NBC’s Easter Sunday production of “Jesus Christ Superstar Live in Concert” was, as the young people say, doing the most.
This musical threw together glitter, sequins, leather, writhing hotties, a few big performances pitched to the last row, and camerawork that often felt as though it was hopped up on too many lattes. Actually, the ragged edges of a unifying concept did emerge over the course of the NBC musical’s two-hour-and-20-minute running time: If its philosophy could be summed up in one word, “excess” would just about cover it.
That’s not necessarily a bad thing. But this live show was a lot.
The musical was intensely earnest, often endearingly so. The entire cast, a multi-cultural tribe who looked as though they just left a loft party at 3 a.m. hungry for more adventure, was as energetically sincere as they could be almost all of the time. The exception was Alice Cooper, who stole the show when he emerged in an orange suit. But that adjective doesn’t begin to describe what he was wearing. Cooper’s threads looked like there were made out of flames — that’s how vivid and pleasingly eye-popping his tailored suit was — and yet the singer easily outshone his clothes. His rendition of “King Herod’s Song” was a star turn of the highest order, and a delightful amount of fun. If you can’t enjoy a dapper, devilish rock-god Herod surrounded by dancing ladies clad in outfits a Vegas showgirl would kill for, then perhaps live musicals on television are just not for you. (Your loss.)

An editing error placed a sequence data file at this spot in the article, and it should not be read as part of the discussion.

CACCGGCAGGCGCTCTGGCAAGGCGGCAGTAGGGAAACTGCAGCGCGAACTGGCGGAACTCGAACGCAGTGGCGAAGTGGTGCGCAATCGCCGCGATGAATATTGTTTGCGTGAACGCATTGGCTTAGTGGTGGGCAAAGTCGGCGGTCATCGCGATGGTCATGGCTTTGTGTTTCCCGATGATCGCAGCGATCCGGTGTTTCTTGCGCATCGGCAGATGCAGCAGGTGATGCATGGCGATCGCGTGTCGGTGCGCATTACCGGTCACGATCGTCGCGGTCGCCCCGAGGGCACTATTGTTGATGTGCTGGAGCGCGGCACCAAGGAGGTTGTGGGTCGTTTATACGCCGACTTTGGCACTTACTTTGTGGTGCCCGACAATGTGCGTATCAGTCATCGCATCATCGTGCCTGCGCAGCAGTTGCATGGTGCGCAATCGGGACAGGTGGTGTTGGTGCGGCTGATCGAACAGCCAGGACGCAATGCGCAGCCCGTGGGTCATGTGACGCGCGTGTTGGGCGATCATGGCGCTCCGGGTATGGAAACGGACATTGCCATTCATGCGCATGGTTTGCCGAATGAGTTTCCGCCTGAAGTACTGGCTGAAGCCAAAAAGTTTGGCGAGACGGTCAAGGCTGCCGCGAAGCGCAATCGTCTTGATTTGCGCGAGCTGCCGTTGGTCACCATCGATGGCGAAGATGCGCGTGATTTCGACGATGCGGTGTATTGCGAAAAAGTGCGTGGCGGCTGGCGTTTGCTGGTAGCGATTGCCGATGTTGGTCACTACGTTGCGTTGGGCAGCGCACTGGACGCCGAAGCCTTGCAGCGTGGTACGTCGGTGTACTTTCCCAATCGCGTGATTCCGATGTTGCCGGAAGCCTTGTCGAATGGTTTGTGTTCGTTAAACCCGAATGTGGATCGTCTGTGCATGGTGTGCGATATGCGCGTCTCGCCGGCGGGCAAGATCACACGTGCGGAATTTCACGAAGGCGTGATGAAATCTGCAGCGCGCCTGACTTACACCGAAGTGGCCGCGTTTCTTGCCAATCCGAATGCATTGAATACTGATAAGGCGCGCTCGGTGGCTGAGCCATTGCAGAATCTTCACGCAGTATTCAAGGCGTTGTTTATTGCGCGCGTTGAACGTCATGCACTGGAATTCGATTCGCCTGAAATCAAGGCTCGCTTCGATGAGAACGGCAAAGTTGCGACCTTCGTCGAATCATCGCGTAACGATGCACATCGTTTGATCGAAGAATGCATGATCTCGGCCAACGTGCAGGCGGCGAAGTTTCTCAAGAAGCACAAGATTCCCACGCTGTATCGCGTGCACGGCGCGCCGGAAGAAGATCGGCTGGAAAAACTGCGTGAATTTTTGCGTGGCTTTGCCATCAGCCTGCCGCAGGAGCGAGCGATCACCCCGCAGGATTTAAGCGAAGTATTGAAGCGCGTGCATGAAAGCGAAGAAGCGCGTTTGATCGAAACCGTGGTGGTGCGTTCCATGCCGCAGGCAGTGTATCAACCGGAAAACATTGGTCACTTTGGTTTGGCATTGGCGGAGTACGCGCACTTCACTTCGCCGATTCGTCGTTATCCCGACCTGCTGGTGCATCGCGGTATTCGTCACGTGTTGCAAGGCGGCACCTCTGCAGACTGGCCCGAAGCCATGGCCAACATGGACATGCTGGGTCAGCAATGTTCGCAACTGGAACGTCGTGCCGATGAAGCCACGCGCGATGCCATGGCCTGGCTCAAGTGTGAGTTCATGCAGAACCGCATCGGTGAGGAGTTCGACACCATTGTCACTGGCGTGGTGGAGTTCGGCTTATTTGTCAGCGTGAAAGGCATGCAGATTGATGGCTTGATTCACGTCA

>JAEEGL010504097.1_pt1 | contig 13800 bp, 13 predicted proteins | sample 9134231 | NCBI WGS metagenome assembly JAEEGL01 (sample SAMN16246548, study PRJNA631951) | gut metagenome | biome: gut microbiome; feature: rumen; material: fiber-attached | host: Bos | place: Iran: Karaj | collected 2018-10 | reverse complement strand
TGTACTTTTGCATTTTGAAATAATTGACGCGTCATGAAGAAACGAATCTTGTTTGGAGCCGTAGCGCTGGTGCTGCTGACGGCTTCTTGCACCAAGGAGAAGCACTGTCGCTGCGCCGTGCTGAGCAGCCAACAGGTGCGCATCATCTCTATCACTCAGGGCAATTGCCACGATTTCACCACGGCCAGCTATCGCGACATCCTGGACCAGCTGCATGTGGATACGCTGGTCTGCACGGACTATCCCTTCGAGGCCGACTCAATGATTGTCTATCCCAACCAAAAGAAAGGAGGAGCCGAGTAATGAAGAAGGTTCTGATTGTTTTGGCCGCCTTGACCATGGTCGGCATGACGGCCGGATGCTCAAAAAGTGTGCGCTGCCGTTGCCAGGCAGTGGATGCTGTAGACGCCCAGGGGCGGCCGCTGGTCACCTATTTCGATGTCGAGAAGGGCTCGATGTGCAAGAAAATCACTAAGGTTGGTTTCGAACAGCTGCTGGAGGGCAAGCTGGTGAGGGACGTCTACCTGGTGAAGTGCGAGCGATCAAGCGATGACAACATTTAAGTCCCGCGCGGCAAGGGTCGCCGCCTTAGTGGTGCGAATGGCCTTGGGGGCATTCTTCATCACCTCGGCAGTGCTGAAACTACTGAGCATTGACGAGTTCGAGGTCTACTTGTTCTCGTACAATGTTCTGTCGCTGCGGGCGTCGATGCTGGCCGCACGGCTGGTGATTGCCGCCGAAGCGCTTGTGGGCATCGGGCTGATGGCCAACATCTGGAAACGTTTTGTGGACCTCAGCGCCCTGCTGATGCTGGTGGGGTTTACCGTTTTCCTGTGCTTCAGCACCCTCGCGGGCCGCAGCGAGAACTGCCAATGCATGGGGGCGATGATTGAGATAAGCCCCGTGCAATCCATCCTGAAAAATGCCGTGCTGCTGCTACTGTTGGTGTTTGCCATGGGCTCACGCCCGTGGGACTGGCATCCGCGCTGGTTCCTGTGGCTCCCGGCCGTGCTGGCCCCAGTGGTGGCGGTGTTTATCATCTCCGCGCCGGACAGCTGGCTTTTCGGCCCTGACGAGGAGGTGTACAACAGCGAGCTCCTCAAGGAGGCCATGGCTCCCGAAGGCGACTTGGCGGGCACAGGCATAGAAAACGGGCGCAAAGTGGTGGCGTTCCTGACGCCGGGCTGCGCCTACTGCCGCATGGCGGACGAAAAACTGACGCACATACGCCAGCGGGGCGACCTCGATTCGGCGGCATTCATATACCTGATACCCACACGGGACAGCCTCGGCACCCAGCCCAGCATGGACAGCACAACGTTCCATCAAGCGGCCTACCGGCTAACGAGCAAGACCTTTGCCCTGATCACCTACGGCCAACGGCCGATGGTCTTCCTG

he musical played out on one big stage, which at different moments became the haunts of the ruling classes, the Garden of Gethsamene, or the hangouts of Jesus and his disciples. But despite the energy of the youthful ensemble — or perhaps due to the chorus’ occasionally punishing eagerness — a lot of the best moments of “Jesus Christ Superstar Live” were solo turns.
When the center stage was occupied by former “Hamilton” cast member Brandon Victor Dixon, “Jesus Christ Superstar Live” was generally mesmerizing. Dixon gave heft, complexity and a majestic fatality to his Judas, who is perhaps the most coherent and even sympathetic character in Andrew Lloyd Webber and Tim Rice’s 1970 rock opera.
Dixon’s voice was piercing and urgent as he contemplated betraying Jesus, and the actor’s work was stunning just before Judas committed suicide, a gut-churning act that was staged cleverly and effectively. (Judas ascended a ladder, and when the ladder fell, it was clear that he had taken his life.)
But spiritual doubts and moral struggles were often overshadowed by bursts of exuberance, even in a few places in which a more measured approach might have been called for. That said, it was hard to resist Dixon’s masterful charisma when Judas returned a short time after his suicide. Rather improbably, he was accompanied by three backup singers who were made up to look like Diana Ross and the Supremes. What did a ‘60s girl-group vibe have to do with the final hours of Jesus of Nazareth? Well, what were showgirls in fishnets, evil rulers in long, geometrical hooded capes and a Pontius Pilate in leather pants doing in this show? Who really knows?
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